Have more time to explore the island? Hire a driver and do a loop through the rain forests and mountains to Le Morne Rouge, ending back in Fort-de-France with a stop over in St. Pierre (1635). Apparently, it was once known as the Paris of the West Indies. Here, you can take the Cyparis Express, a train which takes you to the main sites. There are lovely places to have lunch in nearby cafes and apparently some have live music as well at night.  There’s also the Depaz Distillery (1651) which sits at the foot of a volcano. You can taste rums here (golden and aged rum) as well as liqueurs with unique flavors, such as ginger and basil. Want to grab lunch? Check out Moulin a Canne for Creole dishes.

To get around the island, it’s roughly forty miles and depending on how long you want to spend seeing the nature on the way and stop-overs, you should allow anywhere from a half day to a full day. It depends on what you want to do and see of course, whether you want to have a leisurely meal on the way (try Peperoni for fun, eclectic dishes at the Casa de Campo Marina) or take in an excursion, such as horseback riding. Frankly, I wish we had time to ride horses on one of the many beaches. Ranch de Caps offers half-day rides and you can opt for countryside or a southern beach and there’s also an Equestrian Center at Casa de Campo (250-acres). There’s a dude ranch here too — so wish we had the time for this.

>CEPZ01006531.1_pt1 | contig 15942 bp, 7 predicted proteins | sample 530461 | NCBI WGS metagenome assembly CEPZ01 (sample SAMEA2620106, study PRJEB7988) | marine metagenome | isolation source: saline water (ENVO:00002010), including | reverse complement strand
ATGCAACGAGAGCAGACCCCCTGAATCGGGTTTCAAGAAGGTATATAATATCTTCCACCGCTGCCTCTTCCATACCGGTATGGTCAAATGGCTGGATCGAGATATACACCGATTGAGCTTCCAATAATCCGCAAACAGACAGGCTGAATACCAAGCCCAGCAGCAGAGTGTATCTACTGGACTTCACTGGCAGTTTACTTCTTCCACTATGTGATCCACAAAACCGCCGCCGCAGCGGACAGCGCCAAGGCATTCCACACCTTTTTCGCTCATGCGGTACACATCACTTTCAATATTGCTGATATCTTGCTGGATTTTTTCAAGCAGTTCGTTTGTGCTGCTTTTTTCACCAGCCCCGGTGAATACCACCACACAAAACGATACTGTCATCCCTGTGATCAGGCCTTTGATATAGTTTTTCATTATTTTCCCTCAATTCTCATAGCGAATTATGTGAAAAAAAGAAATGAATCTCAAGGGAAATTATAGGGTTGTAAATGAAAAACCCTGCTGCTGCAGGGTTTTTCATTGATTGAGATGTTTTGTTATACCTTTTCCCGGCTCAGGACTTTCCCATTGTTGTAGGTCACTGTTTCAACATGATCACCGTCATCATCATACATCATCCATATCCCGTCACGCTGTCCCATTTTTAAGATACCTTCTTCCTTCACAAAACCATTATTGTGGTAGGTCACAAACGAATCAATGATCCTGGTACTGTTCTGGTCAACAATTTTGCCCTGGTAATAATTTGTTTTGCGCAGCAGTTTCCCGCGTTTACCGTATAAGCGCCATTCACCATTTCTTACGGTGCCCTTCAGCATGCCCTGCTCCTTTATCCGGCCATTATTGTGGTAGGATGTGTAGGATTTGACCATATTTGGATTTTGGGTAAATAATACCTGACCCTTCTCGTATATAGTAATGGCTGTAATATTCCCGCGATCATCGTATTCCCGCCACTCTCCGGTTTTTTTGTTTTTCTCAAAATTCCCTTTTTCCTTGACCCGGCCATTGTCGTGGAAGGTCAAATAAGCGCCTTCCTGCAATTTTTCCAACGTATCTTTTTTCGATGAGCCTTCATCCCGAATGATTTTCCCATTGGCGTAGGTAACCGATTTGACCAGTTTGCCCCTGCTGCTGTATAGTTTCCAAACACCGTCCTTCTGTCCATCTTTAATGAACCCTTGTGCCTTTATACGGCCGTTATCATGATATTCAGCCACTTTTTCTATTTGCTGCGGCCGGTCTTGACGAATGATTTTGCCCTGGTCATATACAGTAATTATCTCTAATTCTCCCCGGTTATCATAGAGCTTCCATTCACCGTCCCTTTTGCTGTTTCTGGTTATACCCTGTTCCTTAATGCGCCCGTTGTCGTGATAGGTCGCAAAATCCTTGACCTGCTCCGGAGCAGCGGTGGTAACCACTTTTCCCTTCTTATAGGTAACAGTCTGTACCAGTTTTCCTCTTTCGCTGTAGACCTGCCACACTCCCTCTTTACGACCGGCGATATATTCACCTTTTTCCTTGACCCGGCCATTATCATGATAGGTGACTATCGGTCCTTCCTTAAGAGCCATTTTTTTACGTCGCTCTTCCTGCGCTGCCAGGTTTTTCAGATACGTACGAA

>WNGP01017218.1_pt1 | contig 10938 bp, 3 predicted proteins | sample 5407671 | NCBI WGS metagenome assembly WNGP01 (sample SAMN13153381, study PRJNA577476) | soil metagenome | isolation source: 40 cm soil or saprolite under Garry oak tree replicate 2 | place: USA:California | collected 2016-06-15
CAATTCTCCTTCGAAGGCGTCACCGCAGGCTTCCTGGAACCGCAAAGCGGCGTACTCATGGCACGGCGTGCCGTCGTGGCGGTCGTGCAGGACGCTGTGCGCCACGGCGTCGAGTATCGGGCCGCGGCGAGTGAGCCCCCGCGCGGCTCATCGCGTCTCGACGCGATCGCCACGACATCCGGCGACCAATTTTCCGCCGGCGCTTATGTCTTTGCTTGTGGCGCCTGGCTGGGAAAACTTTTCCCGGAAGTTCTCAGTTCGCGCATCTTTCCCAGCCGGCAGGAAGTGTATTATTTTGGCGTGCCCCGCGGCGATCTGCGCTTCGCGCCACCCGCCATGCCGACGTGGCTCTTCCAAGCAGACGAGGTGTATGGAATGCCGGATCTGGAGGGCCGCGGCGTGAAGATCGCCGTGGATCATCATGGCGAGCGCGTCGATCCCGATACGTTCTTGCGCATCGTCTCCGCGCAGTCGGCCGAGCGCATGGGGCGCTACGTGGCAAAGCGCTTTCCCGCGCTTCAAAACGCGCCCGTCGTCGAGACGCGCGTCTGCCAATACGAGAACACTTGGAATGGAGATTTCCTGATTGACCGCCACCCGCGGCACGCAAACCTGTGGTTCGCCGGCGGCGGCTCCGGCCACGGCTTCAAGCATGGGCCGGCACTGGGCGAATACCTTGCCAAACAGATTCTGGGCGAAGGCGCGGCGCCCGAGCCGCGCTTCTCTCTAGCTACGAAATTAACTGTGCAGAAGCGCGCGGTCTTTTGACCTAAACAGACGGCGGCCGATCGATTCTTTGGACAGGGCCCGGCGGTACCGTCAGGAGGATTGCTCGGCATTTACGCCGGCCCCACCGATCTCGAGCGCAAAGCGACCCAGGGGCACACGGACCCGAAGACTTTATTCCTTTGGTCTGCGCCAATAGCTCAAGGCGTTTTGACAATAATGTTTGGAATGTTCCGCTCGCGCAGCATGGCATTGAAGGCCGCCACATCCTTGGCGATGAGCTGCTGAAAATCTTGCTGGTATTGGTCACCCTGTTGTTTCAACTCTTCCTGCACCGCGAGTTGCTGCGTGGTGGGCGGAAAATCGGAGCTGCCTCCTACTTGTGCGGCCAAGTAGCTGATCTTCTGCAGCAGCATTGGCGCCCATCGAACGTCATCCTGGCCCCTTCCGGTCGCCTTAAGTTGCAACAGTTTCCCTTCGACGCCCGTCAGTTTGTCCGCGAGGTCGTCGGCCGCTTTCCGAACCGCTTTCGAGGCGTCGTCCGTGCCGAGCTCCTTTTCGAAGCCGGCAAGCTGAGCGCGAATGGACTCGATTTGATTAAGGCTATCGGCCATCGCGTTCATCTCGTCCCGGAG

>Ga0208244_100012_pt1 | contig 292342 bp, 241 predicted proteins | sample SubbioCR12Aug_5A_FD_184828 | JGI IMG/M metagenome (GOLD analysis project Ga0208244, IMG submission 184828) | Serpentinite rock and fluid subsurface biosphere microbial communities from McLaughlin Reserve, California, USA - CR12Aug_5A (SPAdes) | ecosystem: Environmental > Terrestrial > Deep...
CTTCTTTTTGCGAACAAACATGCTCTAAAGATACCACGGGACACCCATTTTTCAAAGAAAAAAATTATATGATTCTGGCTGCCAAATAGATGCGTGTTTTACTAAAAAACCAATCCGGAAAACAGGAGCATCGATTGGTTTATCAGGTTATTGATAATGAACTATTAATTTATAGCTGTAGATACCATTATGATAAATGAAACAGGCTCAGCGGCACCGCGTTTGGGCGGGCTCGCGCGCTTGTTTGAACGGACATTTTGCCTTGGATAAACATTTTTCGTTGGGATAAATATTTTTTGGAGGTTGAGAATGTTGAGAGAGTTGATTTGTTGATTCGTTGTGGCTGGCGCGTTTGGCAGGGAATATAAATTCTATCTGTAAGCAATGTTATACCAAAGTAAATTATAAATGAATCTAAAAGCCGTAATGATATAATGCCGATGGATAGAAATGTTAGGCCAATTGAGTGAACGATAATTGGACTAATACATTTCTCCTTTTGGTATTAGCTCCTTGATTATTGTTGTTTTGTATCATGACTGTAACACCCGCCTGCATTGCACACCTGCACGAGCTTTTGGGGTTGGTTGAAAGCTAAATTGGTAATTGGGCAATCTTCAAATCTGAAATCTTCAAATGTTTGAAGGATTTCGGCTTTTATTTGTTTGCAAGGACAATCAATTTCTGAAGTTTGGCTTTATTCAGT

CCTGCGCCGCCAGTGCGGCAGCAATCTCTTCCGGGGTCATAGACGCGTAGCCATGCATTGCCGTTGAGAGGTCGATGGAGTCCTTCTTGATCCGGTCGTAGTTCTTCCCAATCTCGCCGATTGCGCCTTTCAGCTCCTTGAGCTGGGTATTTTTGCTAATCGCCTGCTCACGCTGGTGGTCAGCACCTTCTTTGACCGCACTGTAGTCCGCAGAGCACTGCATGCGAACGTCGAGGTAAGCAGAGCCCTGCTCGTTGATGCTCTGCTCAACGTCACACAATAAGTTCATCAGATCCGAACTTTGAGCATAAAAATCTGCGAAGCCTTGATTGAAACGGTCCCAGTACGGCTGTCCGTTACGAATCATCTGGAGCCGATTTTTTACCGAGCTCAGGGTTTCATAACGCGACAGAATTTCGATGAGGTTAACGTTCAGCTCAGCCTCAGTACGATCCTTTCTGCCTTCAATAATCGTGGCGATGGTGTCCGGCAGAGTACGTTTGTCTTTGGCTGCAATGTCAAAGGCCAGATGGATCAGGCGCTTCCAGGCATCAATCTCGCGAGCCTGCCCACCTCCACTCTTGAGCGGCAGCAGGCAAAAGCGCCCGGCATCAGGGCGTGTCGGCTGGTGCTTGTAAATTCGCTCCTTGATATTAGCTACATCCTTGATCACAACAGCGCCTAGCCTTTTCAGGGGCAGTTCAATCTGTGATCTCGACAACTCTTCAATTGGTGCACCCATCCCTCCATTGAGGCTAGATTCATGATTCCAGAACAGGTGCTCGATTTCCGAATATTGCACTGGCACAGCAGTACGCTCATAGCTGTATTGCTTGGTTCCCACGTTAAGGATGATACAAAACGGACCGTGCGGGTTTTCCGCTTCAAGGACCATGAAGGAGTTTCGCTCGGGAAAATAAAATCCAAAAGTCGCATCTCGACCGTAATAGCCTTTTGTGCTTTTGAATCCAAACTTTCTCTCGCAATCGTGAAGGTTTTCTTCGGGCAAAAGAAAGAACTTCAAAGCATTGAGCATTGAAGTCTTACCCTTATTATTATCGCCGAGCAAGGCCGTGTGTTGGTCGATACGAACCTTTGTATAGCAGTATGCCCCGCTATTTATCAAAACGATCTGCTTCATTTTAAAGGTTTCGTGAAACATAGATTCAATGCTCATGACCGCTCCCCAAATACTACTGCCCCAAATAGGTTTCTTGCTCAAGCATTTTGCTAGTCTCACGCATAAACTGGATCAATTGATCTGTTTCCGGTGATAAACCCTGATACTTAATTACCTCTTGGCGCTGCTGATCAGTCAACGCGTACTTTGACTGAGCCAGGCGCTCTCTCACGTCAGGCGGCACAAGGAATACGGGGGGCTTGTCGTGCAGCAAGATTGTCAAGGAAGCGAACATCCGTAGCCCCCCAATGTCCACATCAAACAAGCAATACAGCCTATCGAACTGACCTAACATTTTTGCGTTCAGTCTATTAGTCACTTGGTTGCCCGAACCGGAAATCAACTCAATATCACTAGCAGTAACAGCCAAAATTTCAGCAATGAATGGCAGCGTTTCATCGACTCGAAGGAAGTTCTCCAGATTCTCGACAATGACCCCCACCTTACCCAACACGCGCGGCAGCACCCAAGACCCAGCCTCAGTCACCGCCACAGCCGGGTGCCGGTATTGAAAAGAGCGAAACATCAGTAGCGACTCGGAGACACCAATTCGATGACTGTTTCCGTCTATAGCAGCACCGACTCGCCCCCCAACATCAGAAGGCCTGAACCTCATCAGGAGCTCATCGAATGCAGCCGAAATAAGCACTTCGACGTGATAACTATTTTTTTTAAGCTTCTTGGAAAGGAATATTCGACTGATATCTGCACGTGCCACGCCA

If you like small towns and villages, be sure to check out Balata (built in 1923), where you can take in the Jardin de Balata (gardens) and Balata Church, which is apparently a replica of the Sacre-Coeur Basilica in Paris. How cool is that? For beaches or snorkeling, head to Catalina Island (we have one off the coast of California too) or Sanona Island.

Iles Des Saintes (Gaudeloupe)

Guadeloupe’s Iles Des Saintes (1493) was our favorite stop. I suppose if we had more time to take in more of the great restaurants in St. Kitts and Saint Lucia, we could have added them for great foodie picks. Our time on Iles Des Saintes was low-key and very authentic. It felt like a small village in the south of France in many ways, from its architecture, shops and cafes to its beaches. Although it was slated to have three decades of British rule, everything today feels French and its shops and restaurants reflect that influence. Even the official language is French and the official currency is the Euro.